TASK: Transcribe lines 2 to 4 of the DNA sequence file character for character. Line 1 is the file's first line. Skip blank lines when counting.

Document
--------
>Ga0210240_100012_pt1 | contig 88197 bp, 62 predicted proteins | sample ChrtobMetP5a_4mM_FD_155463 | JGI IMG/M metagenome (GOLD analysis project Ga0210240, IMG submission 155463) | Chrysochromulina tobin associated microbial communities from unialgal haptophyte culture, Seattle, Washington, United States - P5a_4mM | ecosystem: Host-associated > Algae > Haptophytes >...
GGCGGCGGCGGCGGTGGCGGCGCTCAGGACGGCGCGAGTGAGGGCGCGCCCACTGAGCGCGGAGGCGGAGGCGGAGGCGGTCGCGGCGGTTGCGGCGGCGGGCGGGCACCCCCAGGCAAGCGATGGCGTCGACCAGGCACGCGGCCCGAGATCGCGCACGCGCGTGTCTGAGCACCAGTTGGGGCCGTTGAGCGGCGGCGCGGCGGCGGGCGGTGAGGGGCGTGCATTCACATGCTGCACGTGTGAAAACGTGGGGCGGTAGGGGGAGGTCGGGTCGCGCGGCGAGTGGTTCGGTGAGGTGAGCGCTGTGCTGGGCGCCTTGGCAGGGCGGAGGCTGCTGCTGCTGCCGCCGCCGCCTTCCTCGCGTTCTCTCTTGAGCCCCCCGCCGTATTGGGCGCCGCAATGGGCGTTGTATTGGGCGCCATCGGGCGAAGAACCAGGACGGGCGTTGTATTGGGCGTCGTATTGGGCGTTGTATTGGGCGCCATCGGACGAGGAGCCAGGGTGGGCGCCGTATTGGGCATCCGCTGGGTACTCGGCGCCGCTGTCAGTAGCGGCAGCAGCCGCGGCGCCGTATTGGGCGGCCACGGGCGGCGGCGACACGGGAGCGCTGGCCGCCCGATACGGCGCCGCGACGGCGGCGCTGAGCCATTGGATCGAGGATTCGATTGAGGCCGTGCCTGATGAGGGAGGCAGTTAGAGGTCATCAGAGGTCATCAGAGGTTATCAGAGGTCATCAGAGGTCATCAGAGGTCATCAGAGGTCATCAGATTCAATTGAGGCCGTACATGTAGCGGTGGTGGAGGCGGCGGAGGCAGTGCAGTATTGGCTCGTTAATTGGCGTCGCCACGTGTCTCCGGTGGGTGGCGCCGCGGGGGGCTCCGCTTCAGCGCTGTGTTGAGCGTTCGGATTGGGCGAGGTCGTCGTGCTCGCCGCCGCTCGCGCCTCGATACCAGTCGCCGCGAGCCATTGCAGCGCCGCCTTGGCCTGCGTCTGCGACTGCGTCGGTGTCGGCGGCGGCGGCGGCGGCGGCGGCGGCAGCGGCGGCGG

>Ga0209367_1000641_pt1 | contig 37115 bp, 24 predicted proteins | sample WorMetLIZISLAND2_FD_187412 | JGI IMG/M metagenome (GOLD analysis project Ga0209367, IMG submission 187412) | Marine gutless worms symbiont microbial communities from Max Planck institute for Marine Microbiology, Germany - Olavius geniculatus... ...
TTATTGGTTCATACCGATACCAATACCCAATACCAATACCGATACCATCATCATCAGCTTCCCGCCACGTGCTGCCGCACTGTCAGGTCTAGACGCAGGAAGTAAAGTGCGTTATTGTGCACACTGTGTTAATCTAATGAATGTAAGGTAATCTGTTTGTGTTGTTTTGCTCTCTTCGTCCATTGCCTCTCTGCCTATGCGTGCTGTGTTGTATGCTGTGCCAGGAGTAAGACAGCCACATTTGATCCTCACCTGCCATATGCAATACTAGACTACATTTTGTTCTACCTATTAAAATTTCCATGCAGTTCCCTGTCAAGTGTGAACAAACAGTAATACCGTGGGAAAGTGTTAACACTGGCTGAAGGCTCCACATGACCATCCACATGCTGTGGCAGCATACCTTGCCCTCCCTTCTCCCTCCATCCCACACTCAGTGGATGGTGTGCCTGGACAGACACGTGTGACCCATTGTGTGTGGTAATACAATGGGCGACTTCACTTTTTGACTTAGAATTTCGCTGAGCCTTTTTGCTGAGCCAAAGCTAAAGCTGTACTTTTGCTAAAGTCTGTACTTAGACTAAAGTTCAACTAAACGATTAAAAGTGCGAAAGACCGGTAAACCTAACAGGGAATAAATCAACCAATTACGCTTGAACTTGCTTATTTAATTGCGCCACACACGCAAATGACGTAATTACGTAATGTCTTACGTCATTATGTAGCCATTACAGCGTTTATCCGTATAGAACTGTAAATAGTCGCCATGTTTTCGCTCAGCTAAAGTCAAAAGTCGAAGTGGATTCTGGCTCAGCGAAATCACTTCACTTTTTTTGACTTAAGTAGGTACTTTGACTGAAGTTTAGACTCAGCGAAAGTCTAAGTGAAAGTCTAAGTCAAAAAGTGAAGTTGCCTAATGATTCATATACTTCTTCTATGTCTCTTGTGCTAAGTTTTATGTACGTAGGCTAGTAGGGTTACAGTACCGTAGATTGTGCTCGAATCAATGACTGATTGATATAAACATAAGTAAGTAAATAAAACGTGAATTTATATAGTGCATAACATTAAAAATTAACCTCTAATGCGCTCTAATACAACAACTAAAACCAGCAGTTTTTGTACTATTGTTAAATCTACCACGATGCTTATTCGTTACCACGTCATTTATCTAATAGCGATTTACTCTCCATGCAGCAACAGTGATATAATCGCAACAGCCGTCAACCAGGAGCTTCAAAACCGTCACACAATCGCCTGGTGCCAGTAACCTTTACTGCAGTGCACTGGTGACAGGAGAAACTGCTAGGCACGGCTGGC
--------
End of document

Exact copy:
GGCGGCGGCGGCGGTGGCGGCGCTCAGGACGGCGCGAGTGAGGGCGCGCCCACTGAGCGCGGAGGCGGAGGCGGAGGCGGTCGCGGCGGTTGCGGCGGCGGGCGGGCACCCCCAGGCAAGCGATGGCGTCGACCAGGCACGCGGCCCGAGATCGCGCACGCGCGTGTCTGAGCACCAGTTGGGGCCGTTGAGCGGCGGCGCGGCGGCGGGCGGTGAGGGGCGTGCATTCACATGCTGCACGTGTGAAAACGTGGGGCGGTAGGGGGAGGTCGGGTCGCGCGGCGAGTGGTTCGGTGAGGTGAGCGCTGTGCTGGGCGCCTTGGCAGGGCGGAGGCTGCTGCTGCTGCCGCCGCCGCCTTCCTCGCGTTCTCTCTTGAGCCCCCCGCCGTATTGGGCGCCGCAATGGGCGTTGTATTGGGCGCCATCGGGCGAAGAACCAGGACGGGCGTTGTATTGGGCGTCGTATTGGGCGTTGTATTGGGCGCCATCGGACGAGGAGCCAGGGTGGGCGCCGTATTGGGCATCCGCTGGGTACTCGGCGCCGCTGTCAGTAGCGGCAGCAGCCGCGGCGCCGTATTGGGCGGCCACGGGCGGCGGCGACACGGGAGCGCTGGCCGCCCGATACGGCGCCGCGACGGCGGCGCTGAGCCATTGGATCGAGGATTCGATTGAGGCCGTGCCTGATGAGGGAGGCAGTTAGAGGTCATCAGAGGTCATCAGAGGTTATCAGAGGTCATCAGAGGTCATCAGAGGTCATCAGAGGTCATCAGATTCAATTGAGGCCGTACATGTAGCGGTGGTGGAGGCGGCGGAGGCAGTGCAGTATTGGCTCGTTAATTGGCGTCGCCACGTGTCTCCGGTGGGTGGCGCCGCGGGGGGCTCCGCTTCAGCGCTGTGTTGAGCGTTCGGATTGGGCGAGGTCGTCGTGCTCGCCGCCGCTCGCGCCTCGATACCAGTCGCCGCGAGCCATTGCAGCGCCGCCTTGGCCTGCGTCTGCGACTGCGTCGGTGTCGGCGGCGGCGGCGGCGGCGGCGGCGGCAGCGGCGGCGG

>Ga0209367_1000641_pt1 | contig 37115 bp, 24 predicted proteins | sample WorMetLIZISLAND2_FD_187412 | JGI IMG/M metagenome (GOLD analysis project Ga0209367, IMG submission 187412) | Marine gutless worms symbiont microbial communities from Max Planck institute for Marine Microbiology, Germany - Olavius geniculatus... ...
TTATTGGTTCATACCGATACCAATACCCAATACCAATACCGATACCATCATCATCAGCTTCCCGCCACGTGCTGCCGCACTGTCAGGTCTAGACGCAGGAAGTAAAGTGCGTTATTGTGCACACTGTGTTAATCTAATGAATGTAAGGTAATCTGTTTGTGTTGTTTTGCTCTCTTCGTCCATTGCCTCTCTGCCTATGCGTGCTGTGTTGTATGCTGTGCCAGGAGTAAGACAGCCACATTTGATCCTCACCTGCCATATGCAATACTAGACTACATTTTGTTCTACCTATTAAAATTTCCATGCAGTTCCCTGTCAAGTGTGAACAAACAGTAATACCGTGGGAAAGTGTTAACACTGGCTGAAGGCTCCACATGACCATCCACATGCTGTGGCAGCATACCTTGCCCTCCCTTCTCCCTCCATCCCACACTCAGTGGATGGTGTGCCTGGACAGACACGTGTGACCCATTGTGTGTGGTAATACAATGGGCGACTTCACTTTTTGACTTAGAATTTCGCTGAGCCTTTTTGCTGAGCCAAAGCTAAAGCTGTACTTTTGCTAAAGTCTGTACTTAGACTAAAGTTCAACTAAACGATTAAAAGTGCGAAAGACCGGTAAACCTAACAGGGAATAAATCAACCAATTACGCTTGAACTTGCTTATTTAATTGCGCCACACACGCAAATGACGTAATTACGTAATGTCTTACGTCATTATGTAGCCATTACAGCGTTTATCCGTATAGAACTGTAAATAGTCGCCATGTTTTCGCTCAGCTAAAGTCAAAAGTCGAAGTGGATTCTGGCTCAGCGAAATCACTTCACTTTTTTTGACTTAAGTAGGTACTTTGACTGAAGTTTAGACTCAGCGAAAGTCTAAGTGAAAGTCTAAGTCAAAAAGTGAAGTTGCCTAATGATTCATATACTTCTTCTATGTCTCTTGTGCTAAGTTTTATGTACGTAGGCTAGTAGGGTTACAGTACCGTAGATTGTGCTCGAATCAATGACTGATTGATATAAACATAAGTAAGTAAATAAAACGTGAATTTATATAGTGCATAACATTAAAAATTAACCTCTAATGCGCTCTAATACAACAACTAAAACCAGCAGTTTTTGTACTATTGTTAAATCTACCACGATGCTTATTCGTTACCACGTCATTTATCTAATAGCGATTTACTCTCCATGCAGCAACAGTGATATAATCGCAACAGCCGTCAACCAGGAGCTTCAAAACCGTCACACAATCGCCTGGTGCCAGTAACCTTTACTGCAGTGCACTGGTGACAGGAGAAACTGCTAGGCACGGCTGGC